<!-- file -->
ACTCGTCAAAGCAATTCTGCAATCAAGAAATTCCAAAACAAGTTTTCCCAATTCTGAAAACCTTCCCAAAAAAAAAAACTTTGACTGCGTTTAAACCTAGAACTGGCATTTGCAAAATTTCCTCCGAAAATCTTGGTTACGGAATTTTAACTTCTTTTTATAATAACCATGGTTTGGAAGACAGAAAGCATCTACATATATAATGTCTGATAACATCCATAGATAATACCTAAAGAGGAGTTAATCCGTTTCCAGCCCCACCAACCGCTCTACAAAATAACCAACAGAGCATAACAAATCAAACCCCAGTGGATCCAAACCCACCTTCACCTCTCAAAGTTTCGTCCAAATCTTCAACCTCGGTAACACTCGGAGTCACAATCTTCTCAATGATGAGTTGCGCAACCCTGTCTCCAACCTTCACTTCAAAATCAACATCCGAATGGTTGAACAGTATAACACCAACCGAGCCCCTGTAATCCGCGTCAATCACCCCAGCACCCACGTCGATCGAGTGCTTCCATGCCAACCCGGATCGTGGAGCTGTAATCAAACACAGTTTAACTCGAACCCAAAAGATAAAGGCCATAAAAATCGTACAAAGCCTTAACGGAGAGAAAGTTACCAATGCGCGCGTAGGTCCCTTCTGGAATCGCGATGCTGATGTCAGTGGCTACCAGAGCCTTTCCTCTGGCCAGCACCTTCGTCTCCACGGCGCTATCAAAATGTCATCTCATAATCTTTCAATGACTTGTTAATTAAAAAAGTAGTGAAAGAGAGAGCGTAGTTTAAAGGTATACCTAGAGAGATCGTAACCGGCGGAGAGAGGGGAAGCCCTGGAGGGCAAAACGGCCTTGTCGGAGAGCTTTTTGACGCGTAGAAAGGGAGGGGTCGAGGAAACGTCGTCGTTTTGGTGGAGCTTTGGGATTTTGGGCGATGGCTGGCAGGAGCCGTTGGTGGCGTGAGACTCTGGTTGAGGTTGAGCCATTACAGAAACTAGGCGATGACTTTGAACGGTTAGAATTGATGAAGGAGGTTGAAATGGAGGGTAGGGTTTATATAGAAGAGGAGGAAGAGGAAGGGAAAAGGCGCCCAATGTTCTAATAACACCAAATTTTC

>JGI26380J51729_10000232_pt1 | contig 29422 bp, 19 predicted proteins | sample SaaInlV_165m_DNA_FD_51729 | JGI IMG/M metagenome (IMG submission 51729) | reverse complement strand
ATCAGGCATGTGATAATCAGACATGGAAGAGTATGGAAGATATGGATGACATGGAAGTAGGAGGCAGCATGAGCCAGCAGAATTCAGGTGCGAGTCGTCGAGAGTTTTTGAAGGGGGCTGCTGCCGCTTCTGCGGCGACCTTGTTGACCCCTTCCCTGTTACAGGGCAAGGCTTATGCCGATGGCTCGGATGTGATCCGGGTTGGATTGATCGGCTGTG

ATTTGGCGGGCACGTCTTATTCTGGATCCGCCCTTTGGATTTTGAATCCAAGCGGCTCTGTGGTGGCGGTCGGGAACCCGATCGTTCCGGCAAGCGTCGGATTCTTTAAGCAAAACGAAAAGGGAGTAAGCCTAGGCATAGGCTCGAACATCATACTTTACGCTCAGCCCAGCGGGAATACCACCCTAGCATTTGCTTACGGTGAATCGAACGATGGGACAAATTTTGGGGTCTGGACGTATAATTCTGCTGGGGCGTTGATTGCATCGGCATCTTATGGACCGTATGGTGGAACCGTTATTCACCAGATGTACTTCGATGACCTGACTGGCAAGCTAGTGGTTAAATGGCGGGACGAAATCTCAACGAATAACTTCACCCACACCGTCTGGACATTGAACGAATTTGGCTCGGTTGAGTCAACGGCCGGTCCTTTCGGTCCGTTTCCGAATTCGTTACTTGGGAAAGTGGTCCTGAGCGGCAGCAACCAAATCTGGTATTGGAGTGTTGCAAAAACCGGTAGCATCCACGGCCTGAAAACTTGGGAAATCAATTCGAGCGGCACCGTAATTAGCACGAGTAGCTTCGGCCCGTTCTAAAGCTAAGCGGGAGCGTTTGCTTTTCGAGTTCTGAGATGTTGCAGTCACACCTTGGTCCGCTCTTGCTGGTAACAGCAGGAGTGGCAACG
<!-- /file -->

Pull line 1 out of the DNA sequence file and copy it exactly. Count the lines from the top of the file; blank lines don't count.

ACTCGTCAAAGCAATTCTGCAATCAAGAAATTCCAAAACAAGTTTTCCCAATTCTGAAAACCTTCCCAAAAAAAAAAACTTTGACTGCGTTTAAACCTAGAACTGGCATTTGCAAAATTTCCTCCGAAAATCTTGGTTACGGAATTTTAACTTCTTTTTATAATAACCATGGTTTGGAAGACAGAAAGCATCTACATATATAATGTCTGATAACATCCATAGATAATACCTAAAGAGGAGTTAATCCGTTTCCAGCCCCACCAACCGCTCTACAAAATAACCAACAGAGCATAACAAATCAAACCCCAGTGGATCCAAACCCACCTTCACCTCTCAAAGTTTCGTCCAAATCTTCAACCTCGGTAACACTCGGAGTCACAATCTTCTCAATGATGAGTTGCGCAACCCTGTCTCCAACCTTCACTTCAAAATCAACATCCGAATGGTTGAACAGTATAACACCAACCGAGCCCCTGTAATCCGCGTCAATCACCCCAGCACCCACGTCGATCGAGTGCTTCCATGCCAACCCGGATCGTGGAGCTGTAATCAAACACAGTTTAACTCGAACCCAAAAGATAAAGGCCATAAAAATCGTACAAAGCCTTAACGGAGAGAAAGTTACCAATGCGCGCGTAGGTCCCTTCTGGAATCGCGATGCTGATGTCAGTGGCTACCAGAGCCTTTCCTCTGGCCAGCACCTTCGTCTCCACGGCGCTATCAAAATGTCATCTCATAATCTTTCAATGACTTGTTAATTAAAAAAGTAGTGAAAGAGAGAGCGTAGTTTAAAGGTATACCTAGAGAGATCGTAACCGGCGGAGAGAGGGGAAGCCCTGGAGGGCAAAACGGCCTTGTCGGAGAGCTTTTTGACGCGTAGAAAGGGAGGGGTCGAGGAAACGTCGTCGTTTTGGTGGAGCTTTGGGATTTTGGGCGATGGCTGGCAGGAGCCGTTGGTGGCGTGAGACTCTGGTTGAGGTTGAGCCATTACAGAAACTAGGCGATGACTTTGAACGGTTAGAATTGATGAAGGAGGTTGAAATGGAGGGTAGGGTTTATATAGAAGAGGAGGAAGAGGAAGGGAAAAGGCGCCCAATGTTCTAATAACACCAAATTTTC